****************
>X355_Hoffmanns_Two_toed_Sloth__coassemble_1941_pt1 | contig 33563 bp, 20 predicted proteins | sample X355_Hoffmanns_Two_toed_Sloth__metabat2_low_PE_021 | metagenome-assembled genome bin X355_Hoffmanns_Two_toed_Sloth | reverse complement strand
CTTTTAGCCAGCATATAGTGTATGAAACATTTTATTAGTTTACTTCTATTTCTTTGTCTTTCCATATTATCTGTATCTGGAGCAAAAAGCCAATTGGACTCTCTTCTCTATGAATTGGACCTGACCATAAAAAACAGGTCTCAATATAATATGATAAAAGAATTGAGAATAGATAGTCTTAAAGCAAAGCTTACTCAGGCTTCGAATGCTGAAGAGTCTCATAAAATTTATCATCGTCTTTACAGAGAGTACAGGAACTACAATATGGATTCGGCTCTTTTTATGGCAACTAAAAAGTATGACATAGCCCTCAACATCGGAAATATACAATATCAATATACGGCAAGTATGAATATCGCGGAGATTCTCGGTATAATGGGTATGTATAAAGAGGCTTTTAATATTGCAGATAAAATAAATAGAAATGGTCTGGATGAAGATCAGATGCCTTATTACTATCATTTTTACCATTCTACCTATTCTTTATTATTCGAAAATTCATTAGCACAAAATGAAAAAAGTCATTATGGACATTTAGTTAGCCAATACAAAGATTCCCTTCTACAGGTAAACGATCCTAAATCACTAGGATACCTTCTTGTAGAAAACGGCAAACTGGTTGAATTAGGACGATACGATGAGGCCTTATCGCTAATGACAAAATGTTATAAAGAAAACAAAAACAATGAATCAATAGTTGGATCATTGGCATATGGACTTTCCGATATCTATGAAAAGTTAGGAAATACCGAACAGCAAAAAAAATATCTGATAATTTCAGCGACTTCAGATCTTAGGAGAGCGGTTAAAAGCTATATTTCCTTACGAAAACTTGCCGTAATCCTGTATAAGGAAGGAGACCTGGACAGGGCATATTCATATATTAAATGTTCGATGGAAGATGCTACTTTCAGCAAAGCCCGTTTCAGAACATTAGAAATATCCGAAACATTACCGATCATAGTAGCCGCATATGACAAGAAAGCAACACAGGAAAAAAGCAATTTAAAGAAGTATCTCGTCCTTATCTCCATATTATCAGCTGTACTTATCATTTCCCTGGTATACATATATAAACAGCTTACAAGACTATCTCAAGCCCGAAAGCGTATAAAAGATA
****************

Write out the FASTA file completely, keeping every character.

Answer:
>X355_Hoffmanns_Two_toed_Sloth__coassemble_1941_pt1 | contig 33563 bp, 20 predicted proteins | sample X355_Hoffmanns_Two_toed_Sloth__metabat2_low_PE_021 | metagenome-assembled genome bin X355_Hoffmanns_Two_toed_Sloth | reverse complement strand
CTTTTAGCCAGCATATAGTGTATGAAACATTTTATTAGTTTACTTCTATTTCTTTGTCTTTCCATATTATCTGTATCTGGAGCAAAAAGCCAATTGGACTCTCTTCTCTATGAATTGGACCTGACCATAAAAAACAGGTCTCAATATAATATGATAAAAGAATTGAGAATAGATAGTCTTAAAGCAAAGCTTACTCAGGCTTCGAATGCTGAAGAGTCTCATAAAATTTATCATCGTCTTTACAGAGAGTACAGGAACTACAATATGGATTCGGCTCTTTTTATGGCAACTAAAAAGTATGACATAGCCCTCAACATCGGAAATATACAATATCAATATACGGCAAGTATGAATATCGCGGAGATTCTCGGTATAATGGGTATGTATAAAGAGGCTTTTAATATTGCAGATAAAATAAATAGAAATGGTCTGGATGAAGATCAGATGCCTTATTACTATCATTTTTACCATTCTACCTATTCTTTATTATTCGAAAATTCATTAGCACAAAATGAAAAAAGTCATTATGGACATTTAGTTAGCCAATACAAAGATTCCCTTCTACAGGTAAACGATCCTAAATCACTAGGATACCTTCTTGTAGAAAACGGCAAACTGGTTGAATTAGGACGATACGATGAGGCCTTATCGCTAATGACAAAATGTTATAAAGAAAACAAAAACAATGAATCAATAGTTGGATCATTGGCATATGGACTTTCCGATATCTATGAAAAGTTAGGAAATACCGAACAGCAAAAAAAATATCTGATAATTTCAGCGACTTCAGATCTTAGGAGAGCGGTTAAAAGCTATATTTCCTTACGAAAACTTGCCGTAATCCTGTATAAGGAAGGAGACCTGGACAGGGCATATTCATATATTAAATGTTCGATGGAAGATGCTACTTTCAGCAAAGCCCGTTTCAGAACATTAGAAATATCCGAAACATTACCGATCATAGTAGCCGCATATGACAAGAAAGCAACACAGGAAAAAAGCAATTTAAAGAAGTATCTCGTCCTTATCTCCATATTATCAGCTGTACTTATCATTTCCCTGGTATACATATATAAACAGCTTACAAGACTATCTCAAGCCCGAAAGCGTATAAAAGATA